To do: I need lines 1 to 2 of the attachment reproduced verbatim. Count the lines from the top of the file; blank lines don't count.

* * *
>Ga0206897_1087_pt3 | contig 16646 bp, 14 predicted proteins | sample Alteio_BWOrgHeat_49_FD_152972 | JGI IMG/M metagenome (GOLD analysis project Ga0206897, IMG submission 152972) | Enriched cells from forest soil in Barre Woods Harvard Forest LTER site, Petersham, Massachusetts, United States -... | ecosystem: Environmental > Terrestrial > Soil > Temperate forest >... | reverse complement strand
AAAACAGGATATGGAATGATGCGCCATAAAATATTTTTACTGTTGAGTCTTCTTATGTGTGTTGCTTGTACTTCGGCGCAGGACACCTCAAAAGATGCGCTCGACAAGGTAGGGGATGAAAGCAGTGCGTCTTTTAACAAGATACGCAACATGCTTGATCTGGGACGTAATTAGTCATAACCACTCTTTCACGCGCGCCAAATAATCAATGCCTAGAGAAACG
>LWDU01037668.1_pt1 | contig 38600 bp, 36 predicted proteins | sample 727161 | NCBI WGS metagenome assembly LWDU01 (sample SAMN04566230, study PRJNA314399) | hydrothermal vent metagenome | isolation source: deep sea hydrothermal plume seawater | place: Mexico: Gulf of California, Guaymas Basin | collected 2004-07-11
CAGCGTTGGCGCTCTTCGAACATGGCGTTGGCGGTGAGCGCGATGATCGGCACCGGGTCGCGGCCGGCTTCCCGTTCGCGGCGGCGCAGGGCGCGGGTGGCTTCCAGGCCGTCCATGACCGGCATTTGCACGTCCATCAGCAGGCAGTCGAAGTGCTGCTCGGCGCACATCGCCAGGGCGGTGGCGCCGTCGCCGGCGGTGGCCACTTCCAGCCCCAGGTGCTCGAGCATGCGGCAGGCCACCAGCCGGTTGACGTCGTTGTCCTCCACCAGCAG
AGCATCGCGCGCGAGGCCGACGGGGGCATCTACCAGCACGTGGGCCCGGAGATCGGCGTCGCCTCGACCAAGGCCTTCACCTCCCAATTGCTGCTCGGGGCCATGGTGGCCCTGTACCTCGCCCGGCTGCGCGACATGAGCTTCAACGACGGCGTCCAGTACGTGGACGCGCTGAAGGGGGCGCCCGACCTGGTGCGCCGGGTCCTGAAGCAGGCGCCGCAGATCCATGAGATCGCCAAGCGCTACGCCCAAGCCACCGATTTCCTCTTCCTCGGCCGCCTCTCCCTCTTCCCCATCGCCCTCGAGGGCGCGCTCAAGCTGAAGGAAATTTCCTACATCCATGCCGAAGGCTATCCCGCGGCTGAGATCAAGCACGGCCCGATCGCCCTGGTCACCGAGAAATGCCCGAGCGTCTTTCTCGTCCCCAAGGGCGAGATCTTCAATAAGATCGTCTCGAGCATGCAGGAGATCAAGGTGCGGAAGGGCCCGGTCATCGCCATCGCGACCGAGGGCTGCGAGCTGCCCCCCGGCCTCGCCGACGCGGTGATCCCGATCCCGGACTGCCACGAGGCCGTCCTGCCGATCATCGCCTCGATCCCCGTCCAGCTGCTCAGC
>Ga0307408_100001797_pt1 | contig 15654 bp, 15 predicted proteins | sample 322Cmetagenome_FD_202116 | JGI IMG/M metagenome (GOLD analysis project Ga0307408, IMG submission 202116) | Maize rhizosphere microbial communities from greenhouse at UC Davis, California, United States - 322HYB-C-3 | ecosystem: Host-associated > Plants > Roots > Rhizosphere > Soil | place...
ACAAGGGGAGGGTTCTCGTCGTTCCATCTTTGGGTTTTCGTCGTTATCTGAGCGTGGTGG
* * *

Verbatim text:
>Ga0206897_1087_pt3 | contig 16646 bp, 14 predicted proteins | sample Alteio_BWOrgHeat_49_FD_152972 | JGI IMG/M metagenome (GOLD analysis project Ga0206897, IMG submission 152972) | Enriched cells from forest soil in Barre Woods Harvard Forest LTER site, Petersham, Massachusetts, United States -... | ecosystem: Environmental > Terrestrial > Soil > Temperate forest >... | reverse complement strand
AAAACAGGATATGGAATGATGCGCCATAAAATATTTTTACTGTTGAGTCTTCTTATGTGTGTTGCTTGTACTTCGGCGCAGGACACCTCAAAAGATGCGCTCGACAAGGTAGGGGATGAAAGCAGTGCGTCTTTTAACAAGATACGCAACATGCTTGATCTGGGACGTAATTAGTCATAACCACTCTTTCACGCGCGCCAAATAATCAATGCCTAGAGAAACG